As far as I'm concerned, using a zoom microphone for run and gun filmmaking is a no-brainer because my crew (usually consisting of one or two people on audio) can capture clear sound without wasting a lot of time on set-up. I could even go it alone if necessary since the equipment is lightweight and portable. It's also simple to transfer the audio file for editing. And if I use my camera's sound to sync the two, it's easy to integrate the zoom microphone footage with my video footage.
The concept behind any set-up with a zoom microphone is omnidirectional sound capture. If you want to grab quality audio while you're on the move, then a zoom microphone might be what you need, as well. Plus, there are lots more ways to use a zoom microphone, and there are models to suit most situations.
Zoom Microphone Comparison Table
What Is a Zoom Microphone?
In addition to being a type of transducer configuration, Zoom also happens to be the brand name of a well-known and reputable manufacturer of lightweight, portable, recording devices that incorporate built-in multi-directional microphones.
Zoom microphones are essentially mini recording studios used for filmmaking, interviews, live music events, podcasts, concerts, lectures, and in pretty much any situation where good clean audio is a priority.
The system records sound from three points: left, right, and center, otherwise known as X/Y recording. Zoom microphones can capture audio that can be isolated and output as mono, stereo, and surround sound.
Zoom iQ6 iOS Lightning X/Y Microphone
Here's a clever microphone for your iPhone or iPad. Essentially, the Zoom iQ6 turns your phone or pad into a handy device for field recording, without having to make a considerable investment in equipment.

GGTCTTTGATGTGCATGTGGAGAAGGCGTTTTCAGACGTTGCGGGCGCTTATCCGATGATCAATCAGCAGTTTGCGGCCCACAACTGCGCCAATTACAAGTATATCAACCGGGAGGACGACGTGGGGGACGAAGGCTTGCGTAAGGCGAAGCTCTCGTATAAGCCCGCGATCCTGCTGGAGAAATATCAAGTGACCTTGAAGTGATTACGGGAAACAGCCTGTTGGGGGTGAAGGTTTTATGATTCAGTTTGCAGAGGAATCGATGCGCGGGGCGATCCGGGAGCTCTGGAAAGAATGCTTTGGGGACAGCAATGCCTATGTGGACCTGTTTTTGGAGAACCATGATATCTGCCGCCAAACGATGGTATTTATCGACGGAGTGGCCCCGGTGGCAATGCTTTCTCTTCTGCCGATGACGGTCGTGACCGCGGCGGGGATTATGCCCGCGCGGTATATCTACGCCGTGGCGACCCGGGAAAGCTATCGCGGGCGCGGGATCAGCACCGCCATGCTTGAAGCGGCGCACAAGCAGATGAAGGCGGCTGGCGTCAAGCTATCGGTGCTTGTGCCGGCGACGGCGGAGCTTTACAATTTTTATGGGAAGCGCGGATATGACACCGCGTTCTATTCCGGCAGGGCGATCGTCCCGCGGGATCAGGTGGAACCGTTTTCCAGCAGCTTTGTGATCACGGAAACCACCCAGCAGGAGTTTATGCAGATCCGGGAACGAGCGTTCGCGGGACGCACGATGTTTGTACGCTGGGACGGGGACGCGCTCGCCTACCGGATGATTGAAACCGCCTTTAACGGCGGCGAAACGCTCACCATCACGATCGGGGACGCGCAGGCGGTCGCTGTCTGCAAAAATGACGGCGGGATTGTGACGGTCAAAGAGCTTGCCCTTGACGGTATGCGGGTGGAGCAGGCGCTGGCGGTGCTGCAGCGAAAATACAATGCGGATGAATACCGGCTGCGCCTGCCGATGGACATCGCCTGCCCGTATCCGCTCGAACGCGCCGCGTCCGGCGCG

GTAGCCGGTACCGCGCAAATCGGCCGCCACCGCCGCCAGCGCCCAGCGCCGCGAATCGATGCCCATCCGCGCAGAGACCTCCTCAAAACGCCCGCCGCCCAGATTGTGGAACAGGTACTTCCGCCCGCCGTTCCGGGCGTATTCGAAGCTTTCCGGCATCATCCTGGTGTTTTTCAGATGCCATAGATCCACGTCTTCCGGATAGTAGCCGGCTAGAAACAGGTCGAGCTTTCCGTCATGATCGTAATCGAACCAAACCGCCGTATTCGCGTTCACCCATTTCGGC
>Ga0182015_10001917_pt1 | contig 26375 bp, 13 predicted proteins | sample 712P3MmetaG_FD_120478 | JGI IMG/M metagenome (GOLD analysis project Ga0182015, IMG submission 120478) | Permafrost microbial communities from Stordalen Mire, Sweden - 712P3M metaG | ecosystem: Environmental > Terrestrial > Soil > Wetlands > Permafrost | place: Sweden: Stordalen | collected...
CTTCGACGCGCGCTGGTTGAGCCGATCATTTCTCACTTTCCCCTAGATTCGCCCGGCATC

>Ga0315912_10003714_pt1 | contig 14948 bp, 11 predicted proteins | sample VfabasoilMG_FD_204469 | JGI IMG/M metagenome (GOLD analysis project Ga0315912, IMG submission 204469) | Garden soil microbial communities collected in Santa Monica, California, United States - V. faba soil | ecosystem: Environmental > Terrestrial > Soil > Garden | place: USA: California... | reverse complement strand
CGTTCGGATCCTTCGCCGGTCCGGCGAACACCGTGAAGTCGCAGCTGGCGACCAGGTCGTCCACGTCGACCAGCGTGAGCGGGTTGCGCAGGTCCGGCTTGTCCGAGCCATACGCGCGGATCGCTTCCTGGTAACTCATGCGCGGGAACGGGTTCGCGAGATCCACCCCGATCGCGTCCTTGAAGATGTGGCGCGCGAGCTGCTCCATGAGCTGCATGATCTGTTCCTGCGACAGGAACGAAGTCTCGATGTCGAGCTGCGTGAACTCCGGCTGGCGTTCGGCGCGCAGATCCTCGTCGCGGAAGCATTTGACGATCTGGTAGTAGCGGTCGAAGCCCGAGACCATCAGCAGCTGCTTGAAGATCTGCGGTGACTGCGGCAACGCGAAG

The Zoom iQ6 and the newest iQ7 use Apple's lightning adaptor to enable the device as a plug and play. The company claims the lightning extended adaptor is useful in that it makes the connection accessible enough to plug into your i-equipment even if your phone or pad is in a protective case.
You can use this Zoom microphone with audio apps that support input from other sources too, such as your camera, iMovies, or Instagram.
A free app is included that allows you to turn your i-product into a mini recording studio by enabling you to edit your sound file and add effects without having to use any additional equipment.
The lightweight and portable Zoom H1n microphone is a step up from its predecessor, the H1, which is no longer in production. However, the H1 microphone can be found on clearance for under a hundred at Best Buy, as well as Amazon and other online outlets.
The improvements with the Zoom H1n include an upgrade to its casing, which gives it a more substantial and professional feel. It also has a USB port and a cage around the microphone to protect the instrument from damage as well as cutting down on unwanted noise. We recommend using an additional furry or foam windscreen on all microphones to muffle background noise and wind further when it's an issue.
Like the original H1, this little beauty also offers up to 10 hours of continuous recording time, and 90-degree x/y microphones that make recording simple in a variety of settings. One-touch button control makes it easy to use, and the monochromatic LCD means that you'll be able to read the meters even in bright conditions. Musicians will find this handy field recorder works well for demos too, and with a line out for headphones, you can listen while you record.